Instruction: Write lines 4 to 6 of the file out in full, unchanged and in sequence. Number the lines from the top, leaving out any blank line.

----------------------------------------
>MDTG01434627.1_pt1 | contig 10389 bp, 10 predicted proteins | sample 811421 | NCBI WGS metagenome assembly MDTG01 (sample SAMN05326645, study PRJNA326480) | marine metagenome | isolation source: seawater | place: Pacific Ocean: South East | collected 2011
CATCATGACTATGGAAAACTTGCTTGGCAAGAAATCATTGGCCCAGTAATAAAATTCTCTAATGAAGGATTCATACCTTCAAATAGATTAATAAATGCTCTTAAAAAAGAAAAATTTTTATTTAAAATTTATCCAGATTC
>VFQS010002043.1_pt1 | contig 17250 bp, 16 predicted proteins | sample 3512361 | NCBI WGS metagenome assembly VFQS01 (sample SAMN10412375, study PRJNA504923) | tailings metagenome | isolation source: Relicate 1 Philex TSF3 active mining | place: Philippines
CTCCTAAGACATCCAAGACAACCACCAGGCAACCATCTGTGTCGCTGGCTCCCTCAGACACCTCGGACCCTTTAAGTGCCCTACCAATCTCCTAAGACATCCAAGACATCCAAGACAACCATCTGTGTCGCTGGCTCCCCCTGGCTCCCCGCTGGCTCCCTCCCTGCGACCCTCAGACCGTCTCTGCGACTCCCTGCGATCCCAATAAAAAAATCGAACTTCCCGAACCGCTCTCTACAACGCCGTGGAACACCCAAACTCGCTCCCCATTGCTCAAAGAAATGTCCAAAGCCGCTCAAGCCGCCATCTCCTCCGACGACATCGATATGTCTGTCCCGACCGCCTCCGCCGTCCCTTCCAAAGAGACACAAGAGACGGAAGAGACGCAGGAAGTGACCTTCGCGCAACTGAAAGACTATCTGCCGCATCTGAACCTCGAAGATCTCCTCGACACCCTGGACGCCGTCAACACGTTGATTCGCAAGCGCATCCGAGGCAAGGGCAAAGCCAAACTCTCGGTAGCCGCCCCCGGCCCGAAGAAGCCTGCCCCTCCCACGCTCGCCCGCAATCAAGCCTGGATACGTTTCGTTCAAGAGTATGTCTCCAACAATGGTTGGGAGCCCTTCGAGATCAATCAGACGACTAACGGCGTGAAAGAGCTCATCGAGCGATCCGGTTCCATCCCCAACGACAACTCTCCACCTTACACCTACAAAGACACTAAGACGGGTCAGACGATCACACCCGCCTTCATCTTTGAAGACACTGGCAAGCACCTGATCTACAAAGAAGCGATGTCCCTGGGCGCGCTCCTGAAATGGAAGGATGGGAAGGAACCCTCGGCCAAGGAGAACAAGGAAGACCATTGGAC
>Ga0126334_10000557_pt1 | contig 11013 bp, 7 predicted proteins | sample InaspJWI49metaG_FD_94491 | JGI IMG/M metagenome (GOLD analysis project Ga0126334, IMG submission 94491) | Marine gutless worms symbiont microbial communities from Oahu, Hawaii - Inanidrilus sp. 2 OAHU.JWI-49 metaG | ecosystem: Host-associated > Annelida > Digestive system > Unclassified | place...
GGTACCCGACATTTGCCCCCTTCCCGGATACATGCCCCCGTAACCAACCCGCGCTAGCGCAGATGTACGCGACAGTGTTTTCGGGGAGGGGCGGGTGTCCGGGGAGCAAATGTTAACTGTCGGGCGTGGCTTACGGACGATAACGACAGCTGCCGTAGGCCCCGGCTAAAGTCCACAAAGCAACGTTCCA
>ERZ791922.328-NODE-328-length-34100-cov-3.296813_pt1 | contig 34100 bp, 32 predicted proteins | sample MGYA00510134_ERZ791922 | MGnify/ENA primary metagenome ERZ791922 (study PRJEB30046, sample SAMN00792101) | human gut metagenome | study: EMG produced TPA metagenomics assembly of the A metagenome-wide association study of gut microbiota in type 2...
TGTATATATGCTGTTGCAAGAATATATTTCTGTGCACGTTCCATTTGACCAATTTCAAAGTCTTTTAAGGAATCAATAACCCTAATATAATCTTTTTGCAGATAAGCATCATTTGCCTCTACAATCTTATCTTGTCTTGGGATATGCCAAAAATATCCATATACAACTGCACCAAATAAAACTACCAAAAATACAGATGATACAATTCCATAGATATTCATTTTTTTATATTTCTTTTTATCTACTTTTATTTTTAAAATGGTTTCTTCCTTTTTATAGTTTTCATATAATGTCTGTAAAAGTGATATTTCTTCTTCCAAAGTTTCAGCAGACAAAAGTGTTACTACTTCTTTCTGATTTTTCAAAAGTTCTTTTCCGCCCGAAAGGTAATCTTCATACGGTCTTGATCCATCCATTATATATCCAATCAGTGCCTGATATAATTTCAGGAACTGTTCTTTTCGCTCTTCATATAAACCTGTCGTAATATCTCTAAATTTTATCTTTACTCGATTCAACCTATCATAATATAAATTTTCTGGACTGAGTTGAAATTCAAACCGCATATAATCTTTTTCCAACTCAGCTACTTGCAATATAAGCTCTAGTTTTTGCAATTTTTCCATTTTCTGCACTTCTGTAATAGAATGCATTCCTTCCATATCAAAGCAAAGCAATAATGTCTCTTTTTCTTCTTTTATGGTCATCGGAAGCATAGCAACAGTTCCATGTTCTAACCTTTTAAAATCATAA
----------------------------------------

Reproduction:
CTCCTAAGACATCCAAGACAACCACCAGGCAACCATCTGTGTCGCTGGCTCCCTCAGACACCTCGGACCCTTTAAGTGCCCTACCAATCTCCTAAGACATCCAAGACATCCAAGACAACCATCTGTGTCGCTGGCTCCCCCTGGCTCCCCGCTGGCTCCCTCCCTGCGACCCTCAGACCGTCTCTGCGACTCCCTGCGATCCCAATAAAAAAATCGAACTTCCCGAACCGCTCTCTACAACGCCGTGGAACACCCAAACTCGCTCCCCATTGCTCAAAGAAATGTCCAAAGCCGCTCAAGCCGCCATCTCCTCCGACGACATCGATATGTCTGTCCCGACCGCCTCCGCCGTCCCTTCCAAAGAGACACAAGAGACGGAAGAGACGCAGGAAGTGACCTTCGCGCAACTGAAAGACTATCTGCCGCATCTGAACCTCGAAGATCTCCTCGACACCCTGGACGCCGTCAACACGTTGATTCGCAAGCGCATCCGAGGCAAGGGCAAAGCCAAACTCTCGGTAGCCGCCCCCGGCCCGAAGAAGCCTGCCCCTCCCACGCTCGCCCGCAATCAAGCCTGGATACGTTTCGTTCAAGAGTATGTCTCCAACAATGGTTGGGAGCCCTTCGAGATCAATCAGACGACTAACGGCGTGAAAGAGCTCATCGAGCGATCCGGTTCCATCCCCAACGACAACTCTCCACCTTACACCTACAAAGACACTAAGACGGGTCAGACGATCACACCCGCCTTCATCTTTGAAGACACTGGCAAGCACCTGATCTACAAAGAAGCGATGTCCCTGGGCGCGCTCCTGAAATGGAAGGATGGGAAGGAACCCTCGGCCAAGGAGAACAAGGAAGACCATTGGAC
>Ga0126334_10000557_pt1 | contig 11013 bp, 7 predicted proteins | sample InaspJWI49metaG_FD_94491 | JGI IMG/M metagenome (GOLD analysis project Ga0126334, IMG submission 94491) | Marine gutless worms symbiont microbial communities from Oahu, Hawaii - Inanidrilus sp. 2 OAHU.JWI-49 metaG | ecosystem: Host-associated > Annelida > Digestive system > Unclassified | place...
GGTACCCGACATTTGCCCCCTTCCCGGATACATGCCCCCGTAACCAACCCGCGCTAGCGCAGATGTACGCGACAGTGTTTTCGGGGAGGGGCGGGTGTCCGGGGAGCAAATGTTAACTGTCGGGCGTGGCTTACGGACGATAACGACAGCTGCCGTAGGCCCCGGCTAAAGTCCACAAAGCAACGTTCCA